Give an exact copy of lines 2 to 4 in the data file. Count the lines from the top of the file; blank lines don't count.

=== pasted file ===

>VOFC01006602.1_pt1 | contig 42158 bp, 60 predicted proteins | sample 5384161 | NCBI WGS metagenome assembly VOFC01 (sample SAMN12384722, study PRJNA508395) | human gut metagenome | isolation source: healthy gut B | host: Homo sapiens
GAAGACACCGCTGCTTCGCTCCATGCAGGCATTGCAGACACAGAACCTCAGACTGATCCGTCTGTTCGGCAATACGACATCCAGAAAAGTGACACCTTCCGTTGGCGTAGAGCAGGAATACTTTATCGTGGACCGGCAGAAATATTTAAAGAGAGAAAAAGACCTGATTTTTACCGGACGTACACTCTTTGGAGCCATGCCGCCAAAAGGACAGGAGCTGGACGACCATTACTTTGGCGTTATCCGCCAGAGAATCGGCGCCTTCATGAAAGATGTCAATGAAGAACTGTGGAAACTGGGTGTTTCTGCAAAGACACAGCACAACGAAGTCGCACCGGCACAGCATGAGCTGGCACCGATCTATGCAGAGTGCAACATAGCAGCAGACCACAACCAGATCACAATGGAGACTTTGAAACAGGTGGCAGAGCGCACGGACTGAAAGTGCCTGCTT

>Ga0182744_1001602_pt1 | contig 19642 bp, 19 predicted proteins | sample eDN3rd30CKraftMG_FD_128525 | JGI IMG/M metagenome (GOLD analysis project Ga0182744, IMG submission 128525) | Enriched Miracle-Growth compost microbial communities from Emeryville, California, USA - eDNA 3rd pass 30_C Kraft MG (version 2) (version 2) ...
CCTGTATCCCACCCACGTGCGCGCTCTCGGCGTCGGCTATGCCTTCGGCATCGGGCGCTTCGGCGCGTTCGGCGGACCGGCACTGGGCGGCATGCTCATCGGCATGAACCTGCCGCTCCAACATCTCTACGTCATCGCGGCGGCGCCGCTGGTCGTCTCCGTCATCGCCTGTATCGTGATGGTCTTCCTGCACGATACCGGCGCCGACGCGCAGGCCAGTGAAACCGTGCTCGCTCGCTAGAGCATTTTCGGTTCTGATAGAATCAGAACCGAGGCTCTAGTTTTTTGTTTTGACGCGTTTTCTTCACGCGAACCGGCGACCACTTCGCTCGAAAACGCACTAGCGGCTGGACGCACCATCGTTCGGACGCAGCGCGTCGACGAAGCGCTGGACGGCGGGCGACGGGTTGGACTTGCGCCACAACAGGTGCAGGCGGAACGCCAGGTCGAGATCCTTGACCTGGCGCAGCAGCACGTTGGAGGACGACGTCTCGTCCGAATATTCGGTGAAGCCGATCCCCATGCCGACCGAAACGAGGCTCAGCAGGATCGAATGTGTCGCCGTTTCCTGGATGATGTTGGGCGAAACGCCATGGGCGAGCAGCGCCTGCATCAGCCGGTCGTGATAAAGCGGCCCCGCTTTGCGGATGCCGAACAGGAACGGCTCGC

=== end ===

GAAGACACCGCTGCTTCGCTCCATGCAGGCATTGCAGACACAGAACCTCAGACTGATCCGTCTGTTCGGCAATACGACATCCAGAAAAGTGACACCTTCCGTTGGCGTAGAGCAGGAATACTTTATCGTGGACCGGCAGAAATATTTAAAGAGAGAAAAAGACCTGATTTTTACCGGACGTACACTCTTTGGAGCCATGCCGCCAAAAGGACAGGAGCTGGACGACCATTACTTTGGCGTTATCCGCCAGAGAATCGGCGCCTTCATGAAAGATGTCAATGAAGAACTGTGGAAACTGGGTGTTTCTGCAAAGACACAGCACAACGAAGTCGCACCGGCACAGCATGAGCTGGCACCGATCTATGCAGAGTGCAACATAGCAGCAGACCACAACCAGATCACAATGGAGACTTTGAAACAGGTGGCAGAGCGCACGGACTGAAAGTGCCTGCTT

>Ga0182744_1001602_pt1 | contig 19642 bp, 19 predicted proteins | sample eDN3rd30CKraftMG_FD_128525 | JGI IMG/M metagenome (GOLD analysis project Ga0182744, IMG submission 128525) | Enriched Miracle-Growth compost microbial communities from Emeryville, California, USA - eDNA 3rd pass 30_C Kraft MG (version 2) (version 2) ...
CCTGTATCCCACCCACGTGCGCGCTCTCGGCGTCGGCTATGCCTTCGGCATCGGGCGCTTCGGCGCGTTCGGCGGACCGGCACTGGGCGGCATGCTCATCGGCATGAACCTGCCGCTCCAACATCTCTACGTCATCGCGGCGGCGCCGCTGGTCGTCTCCGTCATCGCCTGTATCGTGATGGTCTTCCTGCACGATACCGGCGCCGACGCGCAGGCCAGTGAAACCGTGCTCGCTCGCTAGAGCATTTTCGGTTCTGATAGAATCAGAACCGAGGCTCTAGTTTTTTGTTTTGACGCGTTTTCTTCACGCGAACCGGCGACCACTTCGCTCGAAAACGCACTAGCGGCTGGACGCACCATCGTTCGGACGCAGCGCGTCGACGAAGCGCTGGACGGCGGGCGACGGGTTGGACTTGCGCCACAACAGGTGCAGGCGGAACGCCAGGTCGAGATCCTTGACCTGGCGCAGCAGCACGTTGGAGGACGACGTCTCGTCCGAATATTCGGTGAAGCCGATCCCCATGCCGACCGAAACGAGGCTCAGCAGGATCGAATGTGTCGCCGTTTCCTGGATGATGTTGGGCGAAACGCCATGGGCGAGCAGCGCCTGCATCAGCCGGTCGTGATAAAGCGGCCCCGCTTTGCGGATGCCGAACAGGAACGGCTCGC